Copyright and New Righteous Indignation

On January 5th, 2010, The Independent published a photo as a backdrop to a feature inviting readers to submit pictures of the snow and cold weather. But they never asked the photographer if they could use his work.

Newspapers and magazines have of course from time immemorial sometimes used work without either attributing, asking or paying the creators. There are a number of reasons for this, and cock-up is certainly one of them. Were it, say, 1970 and not 2010, the rights holder would have doubtless written to the newspaper telling them that they had used his or her work and demanded payment. If the paper refused, then Small Claims court would have been the next stop. All things being equal, the paper would have then paid up because in those days copyright was boringly simple.

In 2010, however, copyright is no longer boring. It is no longer the preserve of industrial regulation, it has many shades of grey and personal opinion associated with it. So instead, this is a rather subtle tale of Internet-age righteous indignation, confusion about the law, contract, the prevailing culture of media and art, and the nature of marketing and popularity.

Here’s the course of events in a nutshell:

  1. The photographer notices his picture on the Indy’s website, which he has put publicly on Flickr, and over which he has asserted all rights.
  2. He contacts them by email and points out that they have not attributed him, and demands payment.
  3. The Indy reply saying he’s misinterpreted Flickr’s conditions and that the paper has not infringed his copyright, nor is any payment due. They say they linked to his photo from Flickr (the implication being they didn’t host it and that anyone can link to anything on the web).
  4. The photographer goes public with this correspondence: The New Righteous Indignation in full force.
  5. All manner of opinions are expressed, from the plain loony to the sensible, and everything in between.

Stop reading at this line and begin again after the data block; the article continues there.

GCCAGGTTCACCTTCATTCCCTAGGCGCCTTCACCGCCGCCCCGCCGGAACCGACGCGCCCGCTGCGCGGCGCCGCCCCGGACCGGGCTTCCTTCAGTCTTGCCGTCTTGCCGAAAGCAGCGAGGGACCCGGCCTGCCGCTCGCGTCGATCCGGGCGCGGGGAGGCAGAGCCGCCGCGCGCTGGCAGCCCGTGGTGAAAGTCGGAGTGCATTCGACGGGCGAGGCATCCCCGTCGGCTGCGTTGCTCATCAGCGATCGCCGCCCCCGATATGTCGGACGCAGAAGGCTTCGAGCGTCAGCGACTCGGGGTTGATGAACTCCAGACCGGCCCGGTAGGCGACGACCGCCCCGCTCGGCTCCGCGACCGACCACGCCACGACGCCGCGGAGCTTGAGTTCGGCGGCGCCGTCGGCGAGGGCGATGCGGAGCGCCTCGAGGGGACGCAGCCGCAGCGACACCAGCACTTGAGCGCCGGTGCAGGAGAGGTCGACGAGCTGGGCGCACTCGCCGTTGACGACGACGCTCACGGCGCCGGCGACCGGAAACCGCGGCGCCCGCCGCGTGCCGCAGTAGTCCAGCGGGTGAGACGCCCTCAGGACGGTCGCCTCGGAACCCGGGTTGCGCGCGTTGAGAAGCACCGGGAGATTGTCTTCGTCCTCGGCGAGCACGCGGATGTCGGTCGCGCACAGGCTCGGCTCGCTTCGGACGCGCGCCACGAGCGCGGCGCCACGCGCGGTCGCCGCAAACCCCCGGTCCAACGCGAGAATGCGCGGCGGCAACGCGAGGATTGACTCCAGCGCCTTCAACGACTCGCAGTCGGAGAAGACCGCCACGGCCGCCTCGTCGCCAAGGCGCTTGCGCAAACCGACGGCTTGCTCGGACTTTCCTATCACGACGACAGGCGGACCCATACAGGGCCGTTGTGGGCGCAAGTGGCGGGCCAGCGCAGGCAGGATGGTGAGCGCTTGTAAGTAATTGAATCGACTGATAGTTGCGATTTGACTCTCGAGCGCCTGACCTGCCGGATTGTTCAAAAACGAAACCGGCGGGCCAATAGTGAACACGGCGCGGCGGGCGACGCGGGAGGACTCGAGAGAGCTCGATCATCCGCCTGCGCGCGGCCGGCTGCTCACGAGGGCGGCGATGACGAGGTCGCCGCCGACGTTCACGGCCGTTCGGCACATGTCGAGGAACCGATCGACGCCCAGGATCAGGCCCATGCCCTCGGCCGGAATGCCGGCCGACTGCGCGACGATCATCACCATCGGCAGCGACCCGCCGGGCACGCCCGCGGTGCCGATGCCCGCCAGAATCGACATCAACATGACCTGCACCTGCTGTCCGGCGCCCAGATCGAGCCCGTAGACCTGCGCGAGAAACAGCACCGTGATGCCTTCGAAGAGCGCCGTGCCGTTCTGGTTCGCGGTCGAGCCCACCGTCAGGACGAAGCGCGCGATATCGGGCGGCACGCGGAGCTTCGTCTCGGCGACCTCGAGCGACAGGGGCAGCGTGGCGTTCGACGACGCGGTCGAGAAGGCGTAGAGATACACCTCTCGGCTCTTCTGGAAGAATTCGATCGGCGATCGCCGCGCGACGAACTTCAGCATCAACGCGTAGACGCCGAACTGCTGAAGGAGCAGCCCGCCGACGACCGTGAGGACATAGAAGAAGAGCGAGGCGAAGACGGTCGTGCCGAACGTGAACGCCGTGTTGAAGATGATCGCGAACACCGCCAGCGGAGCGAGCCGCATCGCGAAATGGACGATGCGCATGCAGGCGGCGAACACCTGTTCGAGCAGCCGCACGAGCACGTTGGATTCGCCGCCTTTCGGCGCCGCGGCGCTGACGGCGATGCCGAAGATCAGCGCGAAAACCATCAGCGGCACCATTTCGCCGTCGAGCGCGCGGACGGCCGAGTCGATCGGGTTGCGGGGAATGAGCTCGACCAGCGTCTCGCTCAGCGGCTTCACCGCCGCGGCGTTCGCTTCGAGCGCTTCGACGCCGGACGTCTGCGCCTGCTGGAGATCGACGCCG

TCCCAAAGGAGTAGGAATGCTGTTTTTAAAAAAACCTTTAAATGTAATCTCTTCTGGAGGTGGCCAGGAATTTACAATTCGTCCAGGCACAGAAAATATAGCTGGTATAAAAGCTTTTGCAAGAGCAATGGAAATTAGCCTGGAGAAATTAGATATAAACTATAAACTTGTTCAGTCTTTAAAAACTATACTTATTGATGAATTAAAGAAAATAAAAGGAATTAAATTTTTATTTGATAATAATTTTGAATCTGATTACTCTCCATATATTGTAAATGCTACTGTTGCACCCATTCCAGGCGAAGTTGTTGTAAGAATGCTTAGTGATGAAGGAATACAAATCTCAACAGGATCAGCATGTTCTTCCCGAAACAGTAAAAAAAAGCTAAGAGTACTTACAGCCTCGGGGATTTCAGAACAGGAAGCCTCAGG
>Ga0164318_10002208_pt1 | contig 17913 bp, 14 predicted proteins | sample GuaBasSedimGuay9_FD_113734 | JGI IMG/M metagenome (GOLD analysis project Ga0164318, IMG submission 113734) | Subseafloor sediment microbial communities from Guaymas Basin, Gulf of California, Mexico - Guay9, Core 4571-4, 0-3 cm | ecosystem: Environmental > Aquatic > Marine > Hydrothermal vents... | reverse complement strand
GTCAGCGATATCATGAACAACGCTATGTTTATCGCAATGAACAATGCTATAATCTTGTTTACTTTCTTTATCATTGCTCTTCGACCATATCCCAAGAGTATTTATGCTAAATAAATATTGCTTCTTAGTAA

Now, I am not a lawyer, nor am I a photographer, but as an observer of this many things are notable. Firstly, that nobody seems to understand Flickr’s terms of use of its API (the mechanism by which the Indy says it displayed the work), least of all me. It seems to say that anyone can use the API, but that they don’t own the works being published, the owners do, and they might assert rights that have nothing to do with Flickr. Yet regardless of what the terms are, numerous people characterise what The Independent has done as “theft.” This implies the photographer has now in some way lost control of the photo (that much is clear: he hasn’t). Some people talk in terms of “protection” from this, and “watermarking” and so on. Copyright maximalism fairly oozes from may comments, while the photo itself is, well, not much. Have camera, will point at ubiquitous snow scene somewhere in Middle England. Not exactly Cartier Bresson. Perhaps that’s not relevant, but I couldn’t help it.

So if ever there was a demonstration of why copyright needs reforming, why we need to save ourselves from insanity in an age where most art can be copied by anyone, and when almost anyone can create such art for themselves, it’s this.  If people want to reap monetary rewards though copyright in the digital age, as well as the ability to create, build on, and distribute works in that environment at next to no cost to themselves, then they must also realise they can’t have both. Copyright isn’t some magic spell. Lock content down, it disappears from view, and you’re out of a job. Free it entirely and the same thing happens. Creative Commons is the first step, but at some point traditional copyright is going to have to change as well.